To provide a picture of Violin’s quarterly revenue and net income/loss history we went to the SEC archives for the IPO document.

By combining those numbers with the third quarter fy2013 results we constructed this chart:

Violin Memory results to Q3 fy2013

Violin Memory results to Q3 fy2013 - click on chart for larger version

The big revenue dip in the first 2012 quarter probably reflects the effective ending of the HP relationship. To have a wallow in red ink we also graphed the quarterly net income/loss history and that’s a gruesome chart:

Violin Memory net loss history to Q3 fy2013

Violin Memory net loss history to Q3 fy2013

What can we glean from this?

  • Losses are growing faster than sales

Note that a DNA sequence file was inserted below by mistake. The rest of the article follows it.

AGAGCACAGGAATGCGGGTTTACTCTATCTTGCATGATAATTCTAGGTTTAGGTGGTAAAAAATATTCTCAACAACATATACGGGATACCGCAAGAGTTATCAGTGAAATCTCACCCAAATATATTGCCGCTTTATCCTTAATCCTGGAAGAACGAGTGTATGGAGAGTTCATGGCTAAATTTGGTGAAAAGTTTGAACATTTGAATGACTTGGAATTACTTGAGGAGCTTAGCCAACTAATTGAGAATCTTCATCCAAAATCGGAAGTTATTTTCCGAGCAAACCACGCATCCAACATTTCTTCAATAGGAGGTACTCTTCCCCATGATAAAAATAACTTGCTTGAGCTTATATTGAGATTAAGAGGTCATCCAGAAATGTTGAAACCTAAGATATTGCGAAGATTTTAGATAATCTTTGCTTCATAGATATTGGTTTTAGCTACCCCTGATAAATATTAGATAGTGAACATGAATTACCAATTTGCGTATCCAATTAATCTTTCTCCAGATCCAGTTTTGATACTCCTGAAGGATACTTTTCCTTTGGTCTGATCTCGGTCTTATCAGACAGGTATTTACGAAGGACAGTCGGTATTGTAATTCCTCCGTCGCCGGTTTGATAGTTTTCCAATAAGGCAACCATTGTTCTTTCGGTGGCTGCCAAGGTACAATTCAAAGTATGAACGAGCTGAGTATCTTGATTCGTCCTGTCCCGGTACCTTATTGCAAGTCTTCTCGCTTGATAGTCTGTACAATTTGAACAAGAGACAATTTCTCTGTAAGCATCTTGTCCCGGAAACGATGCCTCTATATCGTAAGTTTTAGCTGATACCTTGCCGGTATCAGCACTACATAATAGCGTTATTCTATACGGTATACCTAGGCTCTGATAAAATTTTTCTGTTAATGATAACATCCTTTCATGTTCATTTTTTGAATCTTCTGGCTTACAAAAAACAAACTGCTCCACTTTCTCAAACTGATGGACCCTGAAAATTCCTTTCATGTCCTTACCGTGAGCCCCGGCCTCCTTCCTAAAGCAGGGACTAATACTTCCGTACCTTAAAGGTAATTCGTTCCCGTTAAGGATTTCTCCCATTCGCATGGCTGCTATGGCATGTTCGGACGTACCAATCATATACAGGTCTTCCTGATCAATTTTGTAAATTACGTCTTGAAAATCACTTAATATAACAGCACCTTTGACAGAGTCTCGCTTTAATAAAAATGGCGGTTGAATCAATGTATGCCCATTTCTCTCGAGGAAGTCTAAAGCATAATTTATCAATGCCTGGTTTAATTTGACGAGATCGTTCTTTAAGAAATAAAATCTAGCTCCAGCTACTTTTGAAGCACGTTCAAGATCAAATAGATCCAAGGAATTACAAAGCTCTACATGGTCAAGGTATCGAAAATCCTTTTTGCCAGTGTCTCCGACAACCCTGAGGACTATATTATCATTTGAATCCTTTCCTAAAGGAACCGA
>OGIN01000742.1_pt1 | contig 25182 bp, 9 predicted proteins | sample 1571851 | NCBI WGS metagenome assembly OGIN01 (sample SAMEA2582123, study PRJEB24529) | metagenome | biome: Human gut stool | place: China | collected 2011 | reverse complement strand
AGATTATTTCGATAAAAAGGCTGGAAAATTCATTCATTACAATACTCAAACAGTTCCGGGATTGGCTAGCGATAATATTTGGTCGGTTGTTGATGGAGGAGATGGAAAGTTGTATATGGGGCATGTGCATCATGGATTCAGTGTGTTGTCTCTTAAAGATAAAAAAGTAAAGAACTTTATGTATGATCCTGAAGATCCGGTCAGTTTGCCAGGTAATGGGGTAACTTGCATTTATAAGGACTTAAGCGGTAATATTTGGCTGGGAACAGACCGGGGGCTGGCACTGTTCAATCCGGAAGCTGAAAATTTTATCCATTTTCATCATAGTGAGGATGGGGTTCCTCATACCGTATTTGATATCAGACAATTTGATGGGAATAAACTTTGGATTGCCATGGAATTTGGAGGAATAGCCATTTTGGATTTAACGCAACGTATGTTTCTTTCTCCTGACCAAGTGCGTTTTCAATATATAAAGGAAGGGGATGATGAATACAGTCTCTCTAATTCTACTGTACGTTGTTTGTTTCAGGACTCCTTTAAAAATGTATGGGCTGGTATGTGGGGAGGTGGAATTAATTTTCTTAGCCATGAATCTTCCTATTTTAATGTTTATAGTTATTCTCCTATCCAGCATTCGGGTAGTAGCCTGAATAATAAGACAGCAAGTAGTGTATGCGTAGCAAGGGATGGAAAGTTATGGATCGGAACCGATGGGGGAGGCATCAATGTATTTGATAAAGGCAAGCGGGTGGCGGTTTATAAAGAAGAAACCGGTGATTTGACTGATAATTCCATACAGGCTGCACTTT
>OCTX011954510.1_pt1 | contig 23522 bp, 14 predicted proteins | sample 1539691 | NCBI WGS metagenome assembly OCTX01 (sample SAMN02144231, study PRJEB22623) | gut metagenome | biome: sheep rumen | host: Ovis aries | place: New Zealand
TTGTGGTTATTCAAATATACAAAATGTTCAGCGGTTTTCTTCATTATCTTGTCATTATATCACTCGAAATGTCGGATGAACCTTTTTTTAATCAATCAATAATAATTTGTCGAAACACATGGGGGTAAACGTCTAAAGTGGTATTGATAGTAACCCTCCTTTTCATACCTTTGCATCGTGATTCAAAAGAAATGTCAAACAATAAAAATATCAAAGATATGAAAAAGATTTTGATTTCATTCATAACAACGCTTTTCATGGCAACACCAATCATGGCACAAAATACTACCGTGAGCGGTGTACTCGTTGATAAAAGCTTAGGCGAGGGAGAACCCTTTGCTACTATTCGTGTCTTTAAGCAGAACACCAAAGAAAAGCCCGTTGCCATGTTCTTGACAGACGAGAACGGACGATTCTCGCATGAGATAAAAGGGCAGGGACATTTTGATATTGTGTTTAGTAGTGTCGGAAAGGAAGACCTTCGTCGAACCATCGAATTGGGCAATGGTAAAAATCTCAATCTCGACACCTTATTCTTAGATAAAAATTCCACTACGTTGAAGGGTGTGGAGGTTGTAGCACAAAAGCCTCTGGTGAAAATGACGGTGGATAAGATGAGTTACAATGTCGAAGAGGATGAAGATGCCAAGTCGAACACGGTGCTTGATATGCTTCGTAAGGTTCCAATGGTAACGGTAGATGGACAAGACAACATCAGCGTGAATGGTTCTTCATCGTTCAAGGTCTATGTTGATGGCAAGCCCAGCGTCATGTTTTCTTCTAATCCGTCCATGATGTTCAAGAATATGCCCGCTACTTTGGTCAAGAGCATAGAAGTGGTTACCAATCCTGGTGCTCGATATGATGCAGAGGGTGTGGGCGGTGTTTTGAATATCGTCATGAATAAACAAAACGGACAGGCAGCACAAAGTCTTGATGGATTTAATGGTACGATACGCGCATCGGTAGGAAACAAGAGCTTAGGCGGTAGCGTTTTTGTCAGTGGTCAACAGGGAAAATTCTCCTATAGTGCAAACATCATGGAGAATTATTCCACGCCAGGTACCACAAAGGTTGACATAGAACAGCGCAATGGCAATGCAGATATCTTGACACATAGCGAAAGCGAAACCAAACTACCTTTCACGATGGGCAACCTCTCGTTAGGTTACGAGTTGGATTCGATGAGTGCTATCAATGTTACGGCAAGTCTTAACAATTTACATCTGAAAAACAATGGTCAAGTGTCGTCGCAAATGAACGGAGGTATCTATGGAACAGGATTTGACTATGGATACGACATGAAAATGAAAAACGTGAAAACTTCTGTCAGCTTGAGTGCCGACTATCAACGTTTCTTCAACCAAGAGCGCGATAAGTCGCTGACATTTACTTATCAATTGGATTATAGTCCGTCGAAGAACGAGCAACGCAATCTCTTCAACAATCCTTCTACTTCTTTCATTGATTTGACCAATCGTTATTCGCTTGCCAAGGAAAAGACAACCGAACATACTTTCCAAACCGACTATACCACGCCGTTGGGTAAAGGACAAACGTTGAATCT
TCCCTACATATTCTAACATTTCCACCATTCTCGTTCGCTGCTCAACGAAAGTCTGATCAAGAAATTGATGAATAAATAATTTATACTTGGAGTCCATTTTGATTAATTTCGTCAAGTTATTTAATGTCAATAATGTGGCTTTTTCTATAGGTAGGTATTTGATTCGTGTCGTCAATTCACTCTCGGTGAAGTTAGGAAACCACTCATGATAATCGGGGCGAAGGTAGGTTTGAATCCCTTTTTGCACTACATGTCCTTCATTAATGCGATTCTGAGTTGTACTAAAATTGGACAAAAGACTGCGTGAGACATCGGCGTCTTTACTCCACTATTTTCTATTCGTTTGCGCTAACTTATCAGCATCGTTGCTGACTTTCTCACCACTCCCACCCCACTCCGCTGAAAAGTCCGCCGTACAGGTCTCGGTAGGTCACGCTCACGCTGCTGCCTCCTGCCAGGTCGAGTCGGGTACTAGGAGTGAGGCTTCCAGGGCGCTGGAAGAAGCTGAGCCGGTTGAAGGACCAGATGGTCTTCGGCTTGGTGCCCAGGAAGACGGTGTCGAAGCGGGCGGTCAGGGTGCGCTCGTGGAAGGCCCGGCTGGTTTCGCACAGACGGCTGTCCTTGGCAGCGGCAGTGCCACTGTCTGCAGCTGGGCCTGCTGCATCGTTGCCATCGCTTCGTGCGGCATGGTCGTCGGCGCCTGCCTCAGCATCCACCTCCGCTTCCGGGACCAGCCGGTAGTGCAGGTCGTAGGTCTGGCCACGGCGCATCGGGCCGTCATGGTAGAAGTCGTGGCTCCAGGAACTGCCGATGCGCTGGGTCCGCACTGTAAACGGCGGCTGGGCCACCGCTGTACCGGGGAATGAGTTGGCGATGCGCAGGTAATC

• With nine months of fiscal 2013 gone and losses of around $92m we can assume fy 2013 will show a deeper loss than the previous year’s -$109.1m
  • Unless sales revenue more than doubles, Violin will not be profitable

Violin needs to radically increase its sales volume and/or cut operating expenses.

In the earnings call, which we listened to, Don Basile said he wasn't satisfied with the results and said the primary contributor was the Federal sequester. Brent Bracelin, a Pacific Crest Securities analyst on the call, asked if there was enterprise sales revenue weakness as well.

Corey Sindelar, Violin's CFO, didn't admit this. He said Violin was tracking $10m of Fed sales at the beginning of the quarter but only booked $2.6m. Basile and Sindelar said the quarter's revenue shortfall was "largely attributed" to the Feds, and the Fed order level was the "primary contributor" to the quarter's revenue shortfall.

They did not say enterprise product sales grew in the quarter. Therefore, El Reg thinks, Violin Memory saw enterprise sales flat or weak in the quarter compared to the previous quarter.